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Mindfulness in Craft

Winter 2011
Winter 2011
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Sukey Hughes is the author of Washi: The World of Japanese Paper. She lived in Japan for nearly four years, researching papermaking and studying under papermaker Goto Seikichiro. She has been a bookmaker, printer, painter, and is now completing a novel.  Years ago a friend, studying weaving under a wise and accomplished Navajo teacher, asked her mentor for advice on how to work. The teacher thought for a while. "Mind your business," she replied, "walk lightly, and follow a path with heart." For years I have thought about what the teacher meant. Today her words suggest to me the essence of creating with mindfulness: Put your full attention to your work; move through life lightly; and pursue work that cultivates your authentic spirit. This, I believe, is the true work of the artist. It is also how the artist best serves.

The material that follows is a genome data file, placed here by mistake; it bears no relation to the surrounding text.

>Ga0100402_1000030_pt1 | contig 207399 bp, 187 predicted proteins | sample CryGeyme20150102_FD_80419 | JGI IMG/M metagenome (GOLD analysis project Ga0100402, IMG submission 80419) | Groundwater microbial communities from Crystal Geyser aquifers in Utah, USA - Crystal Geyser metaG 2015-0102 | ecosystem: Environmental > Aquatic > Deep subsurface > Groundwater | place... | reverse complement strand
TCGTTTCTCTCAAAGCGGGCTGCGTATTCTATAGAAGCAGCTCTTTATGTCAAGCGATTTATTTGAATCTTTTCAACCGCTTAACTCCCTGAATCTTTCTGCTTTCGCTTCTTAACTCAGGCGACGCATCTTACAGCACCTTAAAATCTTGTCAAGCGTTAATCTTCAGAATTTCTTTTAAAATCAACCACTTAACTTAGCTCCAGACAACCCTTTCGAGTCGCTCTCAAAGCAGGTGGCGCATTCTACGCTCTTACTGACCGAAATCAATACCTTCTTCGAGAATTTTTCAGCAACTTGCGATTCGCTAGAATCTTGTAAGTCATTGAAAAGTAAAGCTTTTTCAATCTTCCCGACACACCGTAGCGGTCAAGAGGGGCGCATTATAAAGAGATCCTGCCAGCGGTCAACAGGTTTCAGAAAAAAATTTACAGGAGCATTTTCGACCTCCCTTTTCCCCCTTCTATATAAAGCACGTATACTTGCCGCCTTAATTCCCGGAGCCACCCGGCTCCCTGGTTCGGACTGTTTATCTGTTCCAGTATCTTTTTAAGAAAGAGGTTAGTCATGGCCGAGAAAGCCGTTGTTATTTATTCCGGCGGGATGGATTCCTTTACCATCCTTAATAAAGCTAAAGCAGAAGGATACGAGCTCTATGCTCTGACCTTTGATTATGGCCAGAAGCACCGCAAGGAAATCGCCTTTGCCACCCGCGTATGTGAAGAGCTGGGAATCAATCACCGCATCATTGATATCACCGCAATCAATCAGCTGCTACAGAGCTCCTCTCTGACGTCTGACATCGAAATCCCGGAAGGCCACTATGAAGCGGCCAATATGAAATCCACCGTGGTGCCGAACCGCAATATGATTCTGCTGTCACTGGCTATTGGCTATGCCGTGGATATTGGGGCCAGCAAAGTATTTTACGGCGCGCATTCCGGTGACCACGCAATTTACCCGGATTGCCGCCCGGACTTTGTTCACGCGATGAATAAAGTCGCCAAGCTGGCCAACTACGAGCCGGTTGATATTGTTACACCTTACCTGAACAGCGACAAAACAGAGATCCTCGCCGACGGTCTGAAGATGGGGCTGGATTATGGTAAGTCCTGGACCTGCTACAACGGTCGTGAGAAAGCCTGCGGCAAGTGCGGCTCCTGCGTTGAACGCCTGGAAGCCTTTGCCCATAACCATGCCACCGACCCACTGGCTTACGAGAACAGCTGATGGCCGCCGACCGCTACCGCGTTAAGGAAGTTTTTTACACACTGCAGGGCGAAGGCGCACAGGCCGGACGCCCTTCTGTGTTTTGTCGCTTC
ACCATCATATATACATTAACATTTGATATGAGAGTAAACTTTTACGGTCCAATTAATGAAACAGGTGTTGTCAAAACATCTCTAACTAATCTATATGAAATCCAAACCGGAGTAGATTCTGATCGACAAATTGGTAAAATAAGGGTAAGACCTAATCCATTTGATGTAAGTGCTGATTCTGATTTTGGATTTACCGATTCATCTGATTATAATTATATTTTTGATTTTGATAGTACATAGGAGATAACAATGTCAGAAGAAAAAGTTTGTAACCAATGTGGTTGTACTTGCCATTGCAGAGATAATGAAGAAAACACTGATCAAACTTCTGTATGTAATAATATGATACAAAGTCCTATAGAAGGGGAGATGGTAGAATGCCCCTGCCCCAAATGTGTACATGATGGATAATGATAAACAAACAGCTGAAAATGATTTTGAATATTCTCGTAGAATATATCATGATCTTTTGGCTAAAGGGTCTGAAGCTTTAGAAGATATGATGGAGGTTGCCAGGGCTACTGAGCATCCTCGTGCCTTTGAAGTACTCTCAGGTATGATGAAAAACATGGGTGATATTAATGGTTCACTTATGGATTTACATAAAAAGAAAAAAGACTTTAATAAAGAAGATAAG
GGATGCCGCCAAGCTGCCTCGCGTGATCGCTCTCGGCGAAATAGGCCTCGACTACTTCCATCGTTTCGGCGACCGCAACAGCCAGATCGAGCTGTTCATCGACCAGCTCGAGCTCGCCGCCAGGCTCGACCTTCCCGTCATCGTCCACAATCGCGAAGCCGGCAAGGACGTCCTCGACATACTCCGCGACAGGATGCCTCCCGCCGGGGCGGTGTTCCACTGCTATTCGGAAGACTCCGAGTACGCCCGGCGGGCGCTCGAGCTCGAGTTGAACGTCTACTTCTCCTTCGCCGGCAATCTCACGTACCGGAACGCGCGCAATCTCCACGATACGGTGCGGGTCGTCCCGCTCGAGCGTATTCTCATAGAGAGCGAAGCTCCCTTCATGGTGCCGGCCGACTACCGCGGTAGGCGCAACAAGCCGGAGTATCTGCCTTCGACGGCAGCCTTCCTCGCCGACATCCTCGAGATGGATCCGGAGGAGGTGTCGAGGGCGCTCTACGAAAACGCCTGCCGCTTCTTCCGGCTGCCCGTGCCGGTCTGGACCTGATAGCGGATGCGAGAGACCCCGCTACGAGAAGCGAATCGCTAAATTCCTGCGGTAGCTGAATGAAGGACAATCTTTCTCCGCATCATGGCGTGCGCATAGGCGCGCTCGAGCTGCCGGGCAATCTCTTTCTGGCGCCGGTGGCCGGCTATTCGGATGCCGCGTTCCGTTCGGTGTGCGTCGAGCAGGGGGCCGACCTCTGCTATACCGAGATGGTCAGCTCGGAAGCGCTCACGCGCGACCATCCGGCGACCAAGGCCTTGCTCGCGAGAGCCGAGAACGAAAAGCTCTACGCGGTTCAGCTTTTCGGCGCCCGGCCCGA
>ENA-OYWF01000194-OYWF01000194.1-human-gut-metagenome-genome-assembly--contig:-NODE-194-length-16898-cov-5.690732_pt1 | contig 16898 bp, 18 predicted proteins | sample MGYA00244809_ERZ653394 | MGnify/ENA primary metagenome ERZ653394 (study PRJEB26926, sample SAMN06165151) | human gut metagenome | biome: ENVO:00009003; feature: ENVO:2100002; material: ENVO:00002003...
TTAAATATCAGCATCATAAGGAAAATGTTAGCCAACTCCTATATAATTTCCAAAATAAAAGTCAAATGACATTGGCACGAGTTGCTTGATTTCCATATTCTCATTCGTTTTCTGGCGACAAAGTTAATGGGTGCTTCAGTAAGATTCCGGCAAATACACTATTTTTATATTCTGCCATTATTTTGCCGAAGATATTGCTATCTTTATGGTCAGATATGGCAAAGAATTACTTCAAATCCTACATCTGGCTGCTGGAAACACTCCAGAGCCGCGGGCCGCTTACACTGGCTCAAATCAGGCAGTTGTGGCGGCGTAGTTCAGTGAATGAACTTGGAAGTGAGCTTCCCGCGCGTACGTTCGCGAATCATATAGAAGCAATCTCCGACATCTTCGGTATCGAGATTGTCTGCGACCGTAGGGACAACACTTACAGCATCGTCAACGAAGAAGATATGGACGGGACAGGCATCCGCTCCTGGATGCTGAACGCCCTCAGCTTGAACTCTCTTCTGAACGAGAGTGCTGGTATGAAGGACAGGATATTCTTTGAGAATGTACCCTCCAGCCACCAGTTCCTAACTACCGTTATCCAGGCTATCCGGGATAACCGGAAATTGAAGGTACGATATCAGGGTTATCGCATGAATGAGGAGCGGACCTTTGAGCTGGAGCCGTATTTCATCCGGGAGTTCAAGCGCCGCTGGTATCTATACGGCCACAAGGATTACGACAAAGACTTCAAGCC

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What is mindfulness? It might be called meditation in action. It is stilling the mind, bringing a beautifully spacious focus to whatever we are doing at any moment. It is emptying the mind of thoughts in order to be fully present. It is doing what we're doing exactly when we're doing it. This quality kind of attention, with awareness, greatly enhances our life force and creativity. It also helps us to cultivate a caring presence. In 1980 through 1981 I did intensive meditation training at the Zen Center of Los Angeles. It was probably the most important work I have ever undertaken. Over the years it has helped me to observe my mind and apply a measure of mindfulness to whatever I am doing, especially in creative work. Art is an adventure that asks us to stretch beyond our comfort zones and take risks. Applying mindfulness to our work allows us to approach it with a kind of playful focus, and yet to be the boss of it. The art or craftwork we produce is always imbued with the spirit we have brought to it. Yet how we practice our craft, prepare our materials, and approach each task may be more important than what we produce. And the rituals and rhythms of our work can serve to bring us back to states of mindfulness. As our worlds become increasingly busy, rarely are we fully present to what we are doing. In an attempt to save time and get things done, it is more common to multitask. As artists we may think it is possible to talk on the phone while gessoing a canvas and listening for the weather report on TV, but science tells us that we are only capable of breaking our attention from one thing to another. On any given day, we may do many things by rote, eating our food without tasting it, hearing people talk but not listening, or taking a walk and not paying attention to what we see on the way. We daydream as we work, realizing afterward we have done a task wrong, or overlooked something important. If we stop to pay attention to our thoughts, we realize there is a Chatty Cathy doll within that never stops talking, spitting out a continual stream of self-criticism, comparison, judgment, plans, fantasies, and regrets. The result is an undercurrent of anxiety that we have almost come to consider normal. Buddhist teacher Jack Kornfield writes on the cause of suffering, "In meditation we can reconnect with our heart and discover an inner sense of spaciousness, unity, and compassion underneath all the conflicts of thought. The heart allows for the stories and ideas, the fantasies and fears of the mind without believing in them, without having to follow them or having to fulfill them. When we touch beneath all the busyness of thought, we discover a sweet, healing silence, an inherent peacefulness in each of us, a goodness of heart, strength, and wholeness that is our birthright." 1 Mindfulness practice takes that dusty mind and sends it through a car wash. The phrase "being in the moment" is overused these days, but mindful- ness allows us to experience each moment just as it is, and savor it. Like meditation, mindfulness means stopping to be in the silence between thoughts, the space between two breaths. It means to step into the moment-by-moment pleasure and wonder that lie behind everything. It is the mind of haiku poetry. Hallmarks of the creative process are two seemingly opposing elements, play and risk. I believe that art is an act of courage; in creating, we push out into unknown territory to bring forth something new. At its best, creative work has all the thrill—and fear—of a roller coaster ride. Every time we begin, we are children pushing through gates into a secret garden, trapeze artists about to jump off the platform and fly into the air, explorers stepping foot on unknown, often swampy, continents. Art is an adventure, an excitement, a game that grabs you by the hair, shakes you upside down, and won't let you go until it's had the best of you. It is a discovery, and what the artist ultimately discovers through his art is his own self. Plunging into creation, we confront the great mysteries. But risks entail fear. At every turn of the creative process, a new decision must be made. Do I paint the nose greenish, or bluish? Do I add a swirl here, or leave the design severe? Add this; no, take it away. One decision after another makes us sometimes ask, am I having fun yet? If we can work with a simple, focused mind, ignoring critical, editing thoughts, quelling the pressure of having to create something successful, something that will sell, then we can open the space for something new and inspired to burst forth. We absolutely need the freedom to make mistakes. Even if you have practiced your craft for thirty years, it is a great thing to approach your work as a beginner. Have you ever had the experience of taking a class to learn a new craft, to learn techniques and explore possibilities? You didn't care whether or not you ended up with something special. There was only the excitement of learning something new. You were not frivolous, you put in good effort, and were absorbed to the bone. And, lo and behold, you created something wonderful. I am amazed with the first necklace I made, the first Russian icon I painted. They are fine pieces, reminding me of what one can do with a beginner's mind. But that second novel, that second painting—the ones created when ambition colored our thoughts—are often not so wonderful. When the mind is empty, fresh ideas can enter. Delightful surprises can pop up. Sometimes it happens that the need to push through a creative block causes such tension that we have a tremendously inspired breakthrough. More typically though, our thoughts intrude, and fear has us in its grip. We tense up, afraid of doing something "wrong." In a 60 Minutes interview, Wynton Marsalis said that if you are not making mistakes as a musician, you are not taking risks. Being mindful helps to clear away fearful thoughts, intuition opens up, and creativity flows again. Mindfulness also enables us to work with precision, efficiency, and balance. It keeps us in ownership of our work, not to mention our lives. As a result, creativity blooms. I was taking a walk by an athletic field one day when I heard the soccer coach belt out the words, "Own it! Own it!" He was yelling at his student to "own" the ball, to not be scared of it but to take charge of it. My teacher Maezumi Roshi used to tell us to "be the boss of your own life." Not to be bossy, he clarified, but to take full responsibility for our lives and be present in them. To truly show up. To "own" our work we must first master technique and learn to quiet our minds. Only after that, does breaking the rules of art work. Then we can approach our work with the ease of a master, for whom artistic challenges become focused play. As you begin a project, prepare your physical space as well as mental space, clearing both of clutter. Make a plan, and assemble all tools and materials. Turn off the ringer on your phones, shut down the computer, and close the door. Let go of all agendas and ambitions. Take some time to get to know your materials. If you are a papermaker, look at the fiber. What is this living pulp? Place some in your palm and separate the fibers with your fingers for a moment, becoming aware of its sensuous texture, its beauty, its smell, its strength, its softness. Get a sense of the tree that still lives in the bark. Ahhh! Know you are about to give the plant new life. It is helpful to take several deep breaths. A Japanese calligrapher will center himself by quietly and steadily grinding the ink in the sumi well. When you are making a sheet of paper, give all of your attention to churning the pulp in the vat. You are creating a spacious readiness—an invitation for Presence to enter. In my book Washi I quoted three anonymous Japanese papermakers: These hands making paper – Repeating and repeating, How many times Over and over again As the winter day dawns. Good paper is made in quietness – I confront the paper mould, composed. Keeping my mind like fresh water, I can make pure paper.2 I once heard Zen teacher and author Peter Matthiessen say that Zen practice gives a kind of precision. Precision? What was he talking about? After some experience in meditation I knew what he meant. Mindfulness creates a wonderful hand-to-eye coordination. An object falls and suddenly, as if by magic, you catch it midair. Without knowing how, your tennis game improves without practice. Your movements seem to have the precision of dance, or the effortlessness of a master calligrapher's brush strokes, flowing and graceful motions that are both efficient and exact. In my time in Japan I watched many papermakers going about their work. They worked from a long tradition of techniques that were born out of necessity. In order to make a living as papermakers, they worked under severe time restraints. Years ago, papermakers would walk miles to the open markets carrying great packs of paper on their backs to sell. When they got home, they would immediately begin making the next batch, soaking, cleaning, cooking, and hand beating the bark, forming it into sheets and drying it for the next market maybe ten days later. And so on, all through the winter. Papermaking was labor intensive, to put it mildly; craftspeople had to be efficient. Their time-proven traditions kept them on track with an economy of steps and movements and enabled the work to remain meticulous, the resulting papers beautiful. These craftspeople were probably not students of Zen, but they practiced a kind of mindful meditation in their work. Ritual might be defined as a set of ordered, ceremonious actions performed with intention. Rituals are an outward demonstration of an inner experience. They may consist of prayers or a flow of repetitive actions that express a sacred purpose. Ritual actions are meant to be performed mindfully, and, conversely, the practice of ritual can instill mindfulness in the performer. Ritual is not in itself spirituality, but most spiritual practices use rituals. Their intention, it might be said, is to call in grace. They are an attempt to narrow the gap between everyday existence and the sacred. Through rituals we awaken ourselves to stay focused and centered, reminding ourselves of our intention to connect with the Other. When ritual is performed robotically, without presence, it loses its power to connect. But with clear intention, every movement, even rising from a chair, can be a ritual, a dance, expressing our awareness of our connectedness and interdependence. Rituals are imbued with meaning. They demonstrate that we have shown up. We arrive and greet life, to find life already reaching out and greeting us. Ritual was my bugaboo when I first started training in Zen. There was a seemingly endless stream of ritual: praying and chanting, bowing, prostrating; all had to be performed on cue to bells, clappers, drums, and gongs. During formal retreats, even how we ate our meals was ritualized, down to the last bite of food and the ceremonial cleaning of the bowls. I was self-conscious, lost, and frustrated. Why all this ritual, I wondered? Would I ever learn it? Did I even care? People were compassionate, and helped me through. Once I learned the rituals, I really enjoyed settling into them. They not only reminded me why I was there, but also, as they became second nature, they helped me to stay centered. Rituals acted as the bridge between meditation and moving out into the world again. In bowing, we express humility and pay homage to those before us who have paved the way. Prayers and chants have profound words, prying open our hearts and hammering away at crystallized habits of thinking. Sensei James Ishmael Ford said, "…all of Zen's rites and rituals are constantly pointing to the same place, to the realization of no separation between the self and the ten thousand things."3 Each creative endeavor has its own rituals. This is especially true in traditional crafts. In adhering to certain time-honored techniques. we often repeat a motion over and over again. Let us "own" our work then, performing its tasks mindfully and efficiently. The ego is concerned with goals, not means. Yet everything we create is a true reflection of our state of mind. Between you and your creation, no separation. One Japanese papermaker told me he could read in a finished sheet of paper whether or not the maker was arguing with his spouse! Wisdom from such diverse sources as the Bhagavad-Gita and German mystic Meister Eckhart admonish us to work with care, attention, skill, and heart, but to have no ulterior purpose in our work. Not so easy, especially when we feel that we must make our living by feeding the demands of the marketplace. Often we succumb, creating what we think others want, then wonder where along the way we lost our joy in making things. When we put aside the clutter of fearbased thoughts in the act of creating, the piece evolves through the energy of the work itself. Zen teacher John Daido Loori wrote, "\[When\] the self disappears, the brush paints itself, the dance dances itself, the poem writes itself. There is no longer a gap between artist, subject, audience, and life."4 If the mind is calm and the heart engaged, we are more likely to make a beautiful pot, a gorgeous painting, or a sheet of paper that speaks to the soul. But the unexpected gift is in the journey itself, the entire process— things going well and not going well, working patiently through the flubs, and celebrating the triumphs. Nothing we create is ever the end piece, something so perfectly crafted that no more pieces are now necessary. In art, there is always more to say. No story we write, no piece of paper we form, no tapestry we weave is ever perfect. Perfection is an impossible dream. What we can create is work of genuineness. Craftwork that approaches perfection often has a sterile quality; the mind of the observer has no place to go with it, no place to move and create with its own imagination. We may marvel at superb technique, but when all is said and done, we are bored with the piece. That is why Japanese tea connoisseurs fell in love with the rough Korean rice bowls made for common use. They were not made with any idea of creating something special or perfect. Leonardo da Vinci said that there is no art where the spirit does not work with the hand.5 When our hands are aligned with our spirit, when we still our minds and create with care and aware presence, magic happens. You have probably experienced this, that feeling of being "in the zone." You have stepped into that space where creation seems to move through you, and the piece seems to create itself. There is a heightened sense of being alive, at ease, and in harmony with all that exists. The small self disappears, and we are deeply engaged in life. Suddenly we appreciate all that exists, taking pleasure in simple things. We feel clear and spacious again, simple and sweet, as when we were very young. Being an artist of any kind means working with the mystery of things. Sometimes our creations carry us, not so much to answers as to a sense of wonder, to ever more creative questions. The best art inspires and demands a confrontation with truth. It hits us with the shock of recognition. It might be said that we do not create art, but through the process of creating, we allow one mystery after another to reveal itself. Mindfulness occurs without strain. It is not so much doing things a "right" way, as doing things skillfully. An internal power builds. Encountering problems in the work, as we always do, we embrace the difficulty and work with patience to solve them with an open heart. When we work with ease, mindfully and playfully, practice turns into mastery. And isn't that also the way to live? When we make art, we are giving a gift to the world. When we make art mindfully, we are giving a gift to the world and we are giving a gift to ourselves. In this way work becomes prayer, gratitude, and service—meaningful and full of the force of life. ___________ notes 1. Jack Kornfield, A Path with Heart (New York: Bantam Books, 1993), 50. 2. Sukey Hughes, Washi: The World of Japanese Paper (Tokyo: Kodansha Int., 1978), 71 and 113. 3. James Ishmael Ford, Sensei, dharma talk at the Henry Thoreau Zen Sangha, First Unitarian Society, West Newton, Massachusetts, July 2, 2001, http://www (accessed July 24, 2011). 4. John Daido Loori, The Zen of Creativity: Cultivating Your Artistic Life (New York: Ballantine Books, 2004), 62. 5. Leonardo da Vinci, quoted in Julia Cameron, The Artist's Way: A Spiritual Path to Higher Creativity (New York: Tarcher/Putnam, 2002).